Dear Businessperson: The edible self-regenerating keyboard certainly sounds like a worthy innovation. In fact, thank you for the samples. I gave them to a report-writer and she has already eaten 16 and she hasn't even finished the About this Report chapter. As for GRI, they may be interested. You just have to make sure that the keyboard has quick keys for standard reporting phrases. For example:

  • CNTL+E: We are proud of all we have achieved but there is more to be done.
  • SHIFT+K: Even in a challenging economy, we have still upheld all our CSR values and continued to contribute to the community. 
  • SHIFT+P: As a customer-centric company, customers are at the center of all we do.
  • CNTL+Y: Employees are our greatest asset.

Dear Dr. Sustainability: My CEO is committed to compliance but he says beyond compliance is totally an own-goal. He will not listen to reason. So all we have to report in our annual sustainability report is how compliant we are. Is it worth publishing a report? 
Dear Optimist: Compliance is a wonderful thing and your stakeholders will be comforted to know that you are compliant. You can write a great report about being compliant. You can tell compliance stories and case studies. You can take photos of your executives being compliant. You can include compliance videos. You can talk about the meaning of compliance and how it affects your organization. You can talk about the incidences of non-compliance and how you addressed them. You can reflect on the nature of compliance and the need to build a compliance culture. You can identify compliance targets and report your progress against them. In fact, there is so much to say about compliance that you will have to be careful not to make your report too long. Of course, a compliance-only report is not everybody's dream report, but you have to do what you can where you are with what you have. And you get to keep your CEO happy. He will probably be so happy that he will reward you (with ice cream) for being compliant.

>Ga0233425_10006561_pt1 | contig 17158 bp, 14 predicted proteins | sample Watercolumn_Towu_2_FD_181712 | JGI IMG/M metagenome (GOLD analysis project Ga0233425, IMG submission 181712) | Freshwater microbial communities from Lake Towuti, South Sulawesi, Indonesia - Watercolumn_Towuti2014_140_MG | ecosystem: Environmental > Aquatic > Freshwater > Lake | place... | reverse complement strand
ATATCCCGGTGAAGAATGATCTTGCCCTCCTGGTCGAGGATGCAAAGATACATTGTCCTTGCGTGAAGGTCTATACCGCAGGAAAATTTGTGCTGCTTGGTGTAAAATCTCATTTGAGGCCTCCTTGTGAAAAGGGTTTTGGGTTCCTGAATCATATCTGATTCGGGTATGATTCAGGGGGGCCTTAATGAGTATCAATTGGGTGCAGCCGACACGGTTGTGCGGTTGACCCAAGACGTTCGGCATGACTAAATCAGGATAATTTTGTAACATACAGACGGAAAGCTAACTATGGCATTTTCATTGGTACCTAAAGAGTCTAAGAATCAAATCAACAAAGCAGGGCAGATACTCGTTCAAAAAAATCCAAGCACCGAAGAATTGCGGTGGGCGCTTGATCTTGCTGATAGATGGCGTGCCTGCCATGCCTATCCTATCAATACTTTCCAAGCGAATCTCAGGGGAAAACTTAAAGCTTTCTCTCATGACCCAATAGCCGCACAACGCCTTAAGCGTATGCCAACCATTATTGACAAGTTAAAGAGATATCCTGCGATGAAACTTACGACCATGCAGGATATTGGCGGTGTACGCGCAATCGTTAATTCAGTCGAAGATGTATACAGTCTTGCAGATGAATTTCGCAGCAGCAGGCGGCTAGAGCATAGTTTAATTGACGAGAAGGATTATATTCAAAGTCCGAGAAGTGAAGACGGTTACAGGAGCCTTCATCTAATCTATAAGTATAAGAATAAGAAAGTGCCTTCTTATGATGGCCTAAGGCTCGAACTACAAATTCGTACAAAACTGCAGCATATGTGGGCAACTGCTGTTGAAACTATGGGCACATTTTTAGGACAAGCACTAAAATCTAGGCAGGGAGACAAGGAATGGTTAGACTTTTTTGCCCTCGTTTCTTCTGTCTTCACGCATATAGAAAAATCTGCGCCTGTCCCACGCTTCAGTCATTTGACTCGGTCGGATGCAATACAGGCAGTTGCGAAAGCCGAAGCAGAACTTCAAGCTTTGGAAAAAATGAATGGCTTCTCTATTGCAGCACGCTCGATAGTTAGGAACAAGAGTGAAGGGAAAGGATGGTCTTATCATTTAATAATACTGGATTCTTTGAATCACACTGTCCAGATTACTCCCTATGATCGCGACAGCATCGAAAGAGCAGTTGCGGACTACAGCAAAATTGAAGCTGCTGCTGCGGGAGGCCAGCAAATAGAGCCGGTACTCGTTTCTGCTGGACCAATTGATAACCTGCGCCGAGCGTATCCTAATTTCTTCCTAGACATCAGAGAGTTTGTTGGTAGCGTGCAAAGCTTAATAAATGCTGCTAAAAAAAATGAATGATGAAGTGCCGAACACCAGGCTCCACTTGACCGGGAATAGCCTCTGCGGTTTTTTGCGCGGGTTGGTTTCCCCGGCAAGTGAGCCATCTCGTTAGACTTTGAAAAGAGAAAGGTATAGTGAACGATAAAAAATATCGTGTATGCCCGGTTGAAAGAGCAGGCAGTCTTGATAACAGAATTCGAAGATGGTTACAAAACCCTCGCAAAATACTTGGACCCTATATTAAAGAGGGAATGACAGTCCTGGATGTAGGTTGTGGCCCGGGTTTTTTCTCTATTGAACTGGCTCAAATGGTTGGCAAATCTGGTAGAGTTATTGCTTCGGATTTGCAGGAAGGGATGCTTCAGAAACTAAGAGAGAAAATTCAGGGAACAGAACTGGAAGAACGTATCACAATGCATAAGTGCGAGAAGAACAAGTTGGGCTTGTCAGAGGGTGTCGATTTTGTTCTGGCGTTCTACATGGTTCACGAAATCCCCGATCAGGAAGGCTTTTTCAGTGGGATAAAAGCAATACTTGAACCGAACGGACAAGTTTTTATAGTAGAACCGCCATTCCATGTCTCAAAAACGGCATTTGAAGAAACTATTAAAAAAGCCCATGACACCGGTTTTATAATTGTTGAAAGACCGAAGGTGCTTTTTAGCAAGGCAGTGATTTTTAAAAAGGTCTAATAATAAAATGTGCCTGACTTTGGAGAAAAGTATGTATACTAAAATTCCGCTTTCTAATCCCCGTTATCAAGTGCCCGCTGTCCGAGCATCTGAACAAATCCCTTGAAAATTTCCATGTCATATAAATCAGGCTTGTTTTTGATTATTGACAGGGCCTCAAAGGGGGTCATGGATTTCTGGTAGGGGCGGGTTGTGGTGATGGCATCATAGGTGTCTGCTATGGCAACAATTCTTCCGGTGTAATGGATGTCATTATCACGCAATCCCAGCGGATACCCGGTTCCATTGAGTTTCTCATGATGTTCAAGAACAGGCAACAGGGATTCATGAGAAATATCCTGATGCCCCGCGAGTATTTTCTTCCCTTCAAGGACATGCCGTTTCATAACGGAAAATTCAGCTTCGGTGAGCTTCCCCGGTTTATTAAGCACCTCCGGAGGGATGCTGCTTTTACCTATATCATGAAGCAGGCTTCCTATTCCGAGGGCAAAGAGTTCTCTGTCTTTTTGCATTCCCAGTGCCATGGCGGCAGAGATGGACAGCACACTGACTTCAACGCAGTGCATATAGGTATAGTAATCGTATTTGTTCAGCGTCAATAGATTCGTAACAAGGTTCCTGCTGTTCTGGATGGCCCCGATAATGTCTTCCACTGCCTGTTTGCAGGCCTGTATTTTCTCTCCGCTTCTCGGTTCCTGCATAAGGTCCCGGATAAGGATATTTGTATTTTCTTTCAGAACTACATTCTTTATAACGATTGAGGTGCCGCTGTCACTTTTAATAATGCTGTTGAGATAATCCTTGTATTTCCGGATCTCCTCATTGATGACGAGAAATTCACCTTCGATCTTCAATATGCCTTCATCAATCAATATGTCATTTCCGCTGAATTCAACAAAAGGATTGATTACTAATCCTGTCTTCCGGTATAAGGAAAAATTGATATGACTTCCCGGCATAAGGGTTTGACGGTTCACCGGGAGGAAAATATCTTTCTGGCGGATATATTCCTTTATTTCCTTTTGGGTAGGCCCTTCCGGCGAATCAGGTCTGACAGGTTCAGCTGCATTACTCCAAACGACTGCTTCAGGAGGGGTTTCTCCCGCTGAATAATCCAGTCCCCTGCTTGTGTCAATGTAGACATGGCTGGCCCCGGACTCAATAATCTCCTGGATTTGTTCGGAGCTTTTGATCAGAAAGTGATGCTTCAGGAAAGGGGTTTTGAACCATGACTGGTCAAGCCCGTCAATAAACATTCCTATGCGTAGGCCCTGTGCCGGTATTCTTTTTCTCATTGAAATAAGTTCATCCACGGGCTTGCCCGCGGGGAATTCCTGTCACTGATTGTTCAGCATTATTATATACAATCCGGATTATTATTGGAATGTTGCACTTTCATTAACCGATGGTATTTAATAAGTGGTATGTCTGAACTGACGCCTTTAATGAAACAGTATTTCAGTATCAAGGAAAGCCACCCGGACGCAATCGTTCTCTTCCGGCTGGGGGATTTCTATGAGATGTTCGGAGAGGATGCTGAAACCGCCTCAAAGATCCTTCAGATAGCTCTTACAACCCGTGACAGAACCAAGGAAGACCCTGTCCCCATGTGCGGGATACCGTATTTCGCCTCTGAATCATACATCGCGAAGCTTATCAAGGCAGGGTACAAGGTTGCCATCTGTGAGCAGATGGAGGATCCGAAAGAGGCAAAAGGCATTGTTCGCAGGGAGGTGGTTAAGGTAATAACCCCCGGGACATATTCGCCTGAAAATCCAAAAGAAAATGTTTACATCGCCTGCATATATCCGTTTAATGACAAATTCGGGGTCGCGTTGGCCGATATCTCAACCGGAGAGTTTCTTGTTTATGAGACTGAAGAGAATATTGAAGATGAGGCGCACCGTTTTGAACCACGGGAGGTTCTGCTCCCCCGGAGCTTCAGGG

Dear Dr. Sustainability: We finished our sustainability report ages ago, but it has taken so long for our legal counsel and senior managers to approve the report that I fear it is a little out of date. Is it worth publishing a report covering 2012 in 2017? 
Dear Optimist:  Ah yes, that is a big gap. Who can even remember where they were in 2012? However, as long as you have ticked all the boxes, nobody will mind. In fact, nobody will probably even notice.

Dear Dr. Sustainability: We have a new Human Resources Director who doesn't want to listen to anything to do with sustainability. She says the role of HR Is to keep management happy and employees productive and within budget. She is not interested in diversity and inclusion, employee wellness, community involvement, green teams, living wage, work-life balance, sustainability-based bonuses, flexible working and open communications. She just wants to hire, fire and arrange company parties.
Dear Frustrated: Yes, this can be a problem with Human Resources Managers. They often can't see beyond the end of their nose. This is especially problematic if they have a very short nose. The only thing you can do in this case is try to undermine HR. Do a workaround. Convince your business managers to apply enlightened people policies and to actually talk to employees about sustainability. Eventually you will see a momentum building and employees will want to engage on matters that matter, and HR will have no choice than to respond. In the meantime, in your Sustainability Report, include statements like "our employees are our greatest asset", "our employees are our most important resource", "we are very employee-centric", and say that HR is driving a culture of caring and sharing.